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Kingston city staff recommend street art pilot project

Click to play video: 'Kingston looking to OK street art with new pilot project' Kingston looking to OK street art with new pilot project
WATCH: Spray-painting on city property is usually frowned upon. But a staff recommendation heading to council next week will suggest otherwise. After a successful trial run in Doug Fluhrer Park, the City of Kingston is looking to reboot the idea of creating a "legal" graffiti wall. Paul Soucy has more – Feb 26, 2019

A proposed pilot project from the City of Kingston could beautify the city and reduce unsightly graffiti at the same time.

From Molly Brant to the K&P Rail Line and even He-Man, the concrete wall near Doug Fluhrer Park features a wide variety of visual creativity.

“It’s a wonderful rejuvenation of the park,” said Mary Farrar of the Friends of Kingston Inner Harbour. “This wall has been crying out for something like this for so many years, and to actually see it happen is just wonderful for me.”

In 2014, the Friends of Kingston Inner Harbour organized a project called On the Wall. The result was more than a dozen murals painted by Kingston artists.  

READ MORE: City says increase in graffiti trend continues in Edmonton for 2nd year

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“Mostly, it’s about Kingston’s self-identity. Who are we? How is it expressed by art in a place that is very accessible to people?” Coun. Rob Hutchison said.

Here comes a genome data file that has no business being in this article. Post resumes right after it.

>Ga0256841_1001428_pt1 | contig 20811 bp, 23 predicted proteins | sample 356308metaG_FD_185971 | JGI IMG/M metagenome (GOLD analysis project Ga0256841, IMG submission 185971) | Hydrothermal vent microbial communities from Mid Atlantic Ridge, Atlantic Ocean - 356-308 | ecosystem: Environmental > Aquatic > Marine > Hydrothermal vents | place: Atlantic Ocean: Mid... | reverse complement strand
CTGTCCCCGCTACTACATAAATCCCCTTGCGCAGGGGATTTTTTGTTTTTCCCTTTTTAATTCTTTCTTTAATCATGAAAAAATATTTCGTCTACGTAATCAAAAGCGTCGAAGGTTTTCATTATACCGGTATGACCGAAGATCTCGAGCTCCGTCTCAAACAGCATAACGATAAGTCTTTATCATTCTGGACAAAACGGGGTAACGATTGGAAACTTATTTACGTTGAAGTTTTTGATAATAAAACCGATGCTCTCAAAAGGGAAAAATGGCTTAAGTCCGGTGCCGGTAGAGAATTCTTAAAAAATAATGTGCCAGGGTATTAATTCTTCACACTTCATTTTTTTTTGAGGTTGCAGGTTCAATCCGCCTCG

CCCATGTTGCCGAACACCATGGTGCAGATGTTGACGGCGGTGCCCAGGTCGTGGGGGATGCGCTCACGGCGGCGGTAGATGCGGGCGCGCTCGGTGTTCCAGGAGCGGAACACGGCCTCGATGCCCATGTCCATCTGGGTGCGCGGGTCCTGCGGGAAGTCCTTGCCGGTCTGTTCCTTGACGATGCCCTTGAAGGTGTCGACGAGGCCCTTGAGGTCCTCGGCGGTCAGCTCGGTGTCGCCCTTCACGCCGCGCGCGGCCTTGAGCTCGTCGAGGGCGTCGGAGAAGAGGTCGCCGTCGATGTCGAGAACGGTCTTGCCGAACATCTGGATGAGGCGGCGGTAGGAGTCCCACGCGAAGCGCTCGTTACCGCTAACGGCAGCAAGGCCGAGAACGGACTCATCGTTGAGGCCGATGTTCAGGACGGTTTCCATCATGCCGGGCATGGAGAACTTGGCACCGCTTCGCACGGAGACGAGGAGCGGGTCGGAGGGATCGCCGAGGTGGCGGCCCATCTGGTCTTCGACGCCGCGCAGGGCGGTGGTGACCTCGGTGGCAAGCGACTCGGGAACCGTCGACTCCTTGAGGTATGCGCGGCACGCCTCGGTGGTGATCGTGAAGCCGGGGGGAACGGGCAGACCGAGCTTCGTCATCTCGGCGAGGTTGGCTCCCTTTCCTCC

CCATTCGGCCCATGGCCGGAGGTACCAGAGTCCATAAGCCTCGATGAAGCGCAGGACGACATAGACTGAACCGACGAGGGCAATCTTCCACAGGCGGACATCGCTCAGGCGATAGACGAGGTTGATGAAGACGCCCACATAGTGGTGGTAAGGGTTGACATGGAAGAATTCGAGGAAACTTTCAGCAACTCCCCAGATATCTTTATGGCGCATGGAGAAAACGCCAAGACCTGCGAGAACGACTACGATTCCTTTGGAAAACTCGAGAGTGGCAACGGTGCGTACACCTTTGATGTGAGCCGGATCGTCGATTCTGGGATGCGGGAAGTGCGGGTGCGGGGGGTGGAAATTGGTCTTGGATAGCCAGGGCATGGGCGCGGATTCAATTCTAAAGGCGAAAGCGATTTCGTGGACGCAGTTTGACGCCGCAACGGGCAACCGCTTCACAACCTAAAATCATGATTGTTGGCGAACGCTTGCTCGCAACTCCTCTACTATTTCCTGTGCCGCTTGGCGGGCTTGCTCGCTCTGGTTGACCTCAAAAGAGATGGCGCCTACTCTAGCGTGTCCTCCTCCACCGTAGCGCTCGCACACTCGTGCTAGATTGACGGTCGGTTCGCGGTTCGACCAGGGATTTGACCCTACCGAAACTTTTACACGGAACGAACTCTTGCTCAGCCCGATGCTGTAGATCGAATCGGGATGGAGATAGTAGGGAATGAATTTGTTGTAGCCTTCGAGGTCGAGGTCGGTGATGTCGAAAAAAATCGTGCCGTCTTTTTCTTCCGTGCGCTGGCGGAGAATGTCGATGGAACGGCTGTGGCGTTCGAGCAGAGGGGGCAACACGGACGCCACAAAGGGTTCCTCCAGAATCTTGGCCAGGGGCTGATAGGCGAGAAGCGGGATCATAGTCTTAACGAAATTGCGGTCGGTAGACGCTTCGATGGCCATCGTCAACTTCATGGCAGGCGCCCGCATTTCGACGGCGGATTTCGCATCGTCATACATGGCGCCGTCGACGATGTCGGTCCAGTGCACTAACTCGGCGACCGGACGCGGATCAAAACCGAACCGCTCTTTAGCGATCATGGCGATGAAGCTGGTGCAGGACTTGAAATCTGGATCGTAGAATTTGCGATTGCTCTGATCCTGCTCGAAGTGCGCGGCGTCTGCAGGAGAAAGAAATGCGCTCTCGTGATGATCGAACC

Now, On the Wall could become a permanent fixture. City staff are recommending a 10-month pilot project starting this July that will see a graffiti or street art exemption applied to the wall at Doug Fluhrer Park.  

READ MORE: Calgary high school vandalized with graffiti targeting school resource officer

Hutchison is hopeful the project will go ahead, as he says such street art tends to alleviate problem graffiti.

“By embracing it, we’re breaking through some of the alienation that leads to that kind of graffiti,” Hutchison said.

And the evidence is in plain sight. Of all the murals, not one has been tagged again, with the exception of their dividing walls.

“You’re seeing that there is a community of artists with a mutually respectful approach to these things,” Hutchison said. “Then, of course, that encourages you.”

Hutchison adds that if the pilot project goes well, there’s a chance it could be expanded to other barren walls around the city in the future.

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